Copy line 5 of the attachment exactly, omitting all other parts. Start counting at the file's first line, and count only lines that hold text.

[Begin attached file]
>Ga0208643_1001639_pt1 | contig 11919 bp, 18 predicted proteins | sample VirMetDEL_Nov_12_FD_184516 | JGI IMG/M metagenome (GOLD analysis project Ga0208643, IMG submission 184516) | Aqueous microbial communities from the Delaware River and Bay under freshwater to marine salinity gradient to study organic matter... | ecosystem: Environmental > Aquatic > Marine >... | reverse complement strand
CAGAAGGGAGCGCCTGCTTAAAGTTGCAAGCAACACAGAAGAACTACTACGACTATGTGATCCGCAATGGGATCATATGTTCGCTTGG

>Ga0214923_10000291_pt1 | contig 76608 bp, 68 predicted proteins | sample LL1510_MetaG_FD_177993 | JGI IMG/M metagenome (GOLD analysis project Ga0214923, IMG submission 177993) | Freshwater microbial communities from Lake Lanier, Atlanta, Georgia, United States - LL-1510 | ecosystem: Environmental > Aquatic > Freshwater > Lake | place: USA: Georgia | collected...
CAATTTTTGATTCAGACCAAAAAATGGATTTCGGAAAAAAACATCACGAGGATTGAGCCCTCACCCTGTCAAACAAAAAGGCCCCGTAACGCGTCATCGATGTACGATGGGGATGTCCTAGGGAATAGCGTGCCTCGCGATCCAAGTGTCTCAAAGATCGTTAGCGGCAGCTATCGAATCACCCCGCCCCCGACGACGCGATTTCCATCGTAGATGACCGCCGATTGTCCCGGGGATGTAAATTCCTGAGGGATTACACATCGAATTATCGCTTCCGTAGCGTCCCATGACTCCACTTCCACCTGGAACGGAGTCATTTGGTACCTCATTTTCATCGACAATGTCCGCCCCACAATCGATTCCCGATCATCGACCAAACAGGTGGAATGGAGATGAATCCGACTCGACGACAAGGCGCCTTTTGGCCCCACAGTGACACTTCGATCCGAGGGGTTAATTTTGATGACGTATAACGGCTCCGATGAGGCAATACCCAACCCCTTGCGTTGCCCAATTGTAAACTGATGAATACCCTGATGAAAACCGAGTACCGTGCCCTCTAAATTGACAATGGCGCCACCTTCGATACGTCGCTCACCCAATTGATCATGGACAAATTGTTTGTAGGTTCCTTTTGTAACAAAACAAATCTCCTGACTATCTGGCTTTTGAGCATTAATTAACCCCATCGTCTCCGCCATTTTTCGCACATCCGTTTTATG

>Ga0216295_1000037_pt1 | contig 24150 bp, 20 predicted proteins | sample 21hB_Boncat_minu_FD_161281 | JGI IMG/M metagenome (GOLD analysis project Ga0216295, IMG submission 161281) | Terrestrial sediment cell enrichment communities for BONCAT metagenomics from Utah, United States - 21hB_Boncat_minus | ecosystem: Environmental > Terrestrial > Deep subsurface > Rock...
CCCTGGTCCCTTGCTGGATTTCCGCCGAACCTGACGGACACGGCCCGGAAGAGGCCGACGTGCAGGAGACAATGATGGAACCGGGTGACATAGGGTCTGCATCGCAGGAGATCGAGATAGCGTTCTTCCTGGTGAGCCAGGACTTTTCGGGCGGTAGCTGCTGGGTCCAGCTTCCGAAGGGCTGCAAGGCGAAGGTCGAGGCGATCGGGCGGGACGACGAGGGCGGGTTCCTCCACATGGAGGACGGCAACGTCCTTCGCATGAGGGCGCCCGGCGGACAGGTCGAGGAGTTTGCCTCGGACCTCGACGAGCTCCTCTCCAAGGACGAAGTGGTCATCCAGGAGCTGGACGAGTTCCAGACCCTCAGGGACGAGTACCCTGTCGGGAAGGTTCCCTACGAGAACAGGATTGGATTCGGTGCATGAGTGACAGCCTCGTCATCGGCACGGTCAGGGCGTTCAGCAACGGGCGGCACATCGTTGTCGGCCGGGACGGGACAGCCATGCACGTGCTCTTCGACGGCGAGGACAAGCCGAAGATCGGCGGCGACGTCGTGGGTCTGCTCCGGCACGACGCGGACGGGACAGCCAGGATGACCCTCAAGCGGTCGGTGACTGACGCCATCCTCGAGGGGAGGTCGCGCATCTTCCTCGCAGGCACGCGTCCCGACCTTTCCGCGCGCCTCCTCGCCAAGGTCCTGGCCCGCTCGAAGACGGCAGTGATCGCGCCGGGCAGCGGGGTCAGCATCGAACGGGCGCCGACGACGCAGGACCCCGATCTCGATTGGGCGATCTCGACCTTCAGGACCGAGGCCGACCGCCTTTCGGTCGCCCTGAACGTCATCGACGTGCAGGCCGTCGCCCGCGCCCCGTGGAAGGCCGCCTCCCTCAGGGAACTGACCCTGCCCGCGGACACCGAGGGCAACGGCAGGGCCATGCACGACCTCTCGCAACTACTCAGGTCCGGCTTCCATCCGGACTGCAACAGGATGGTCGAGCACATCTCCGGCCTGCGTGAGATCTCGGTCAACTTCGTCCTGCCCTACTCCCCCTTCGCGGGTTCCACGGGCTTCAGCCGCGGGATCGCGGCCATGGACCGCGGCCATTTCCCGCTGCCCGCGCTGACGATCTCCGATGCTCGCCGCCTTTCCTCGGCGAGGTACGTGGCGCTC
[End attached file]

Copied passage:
>Ga0216295_1000037_pt1 | contig 24150 bp, 20 predicted proteins | sample 21hB_Boncat_minu_FD_161281 | JGI IMG/M metagenome (GOLD analysis project Ga0216295, IMG submission 161281) | Terrestrial sediment cell enrichment communities for BONCAT metagenomics from Utah, United States - 21hB_Boncat_minus | ecosystem: Environmental > Terrestrial > Deep subsurface > Rock...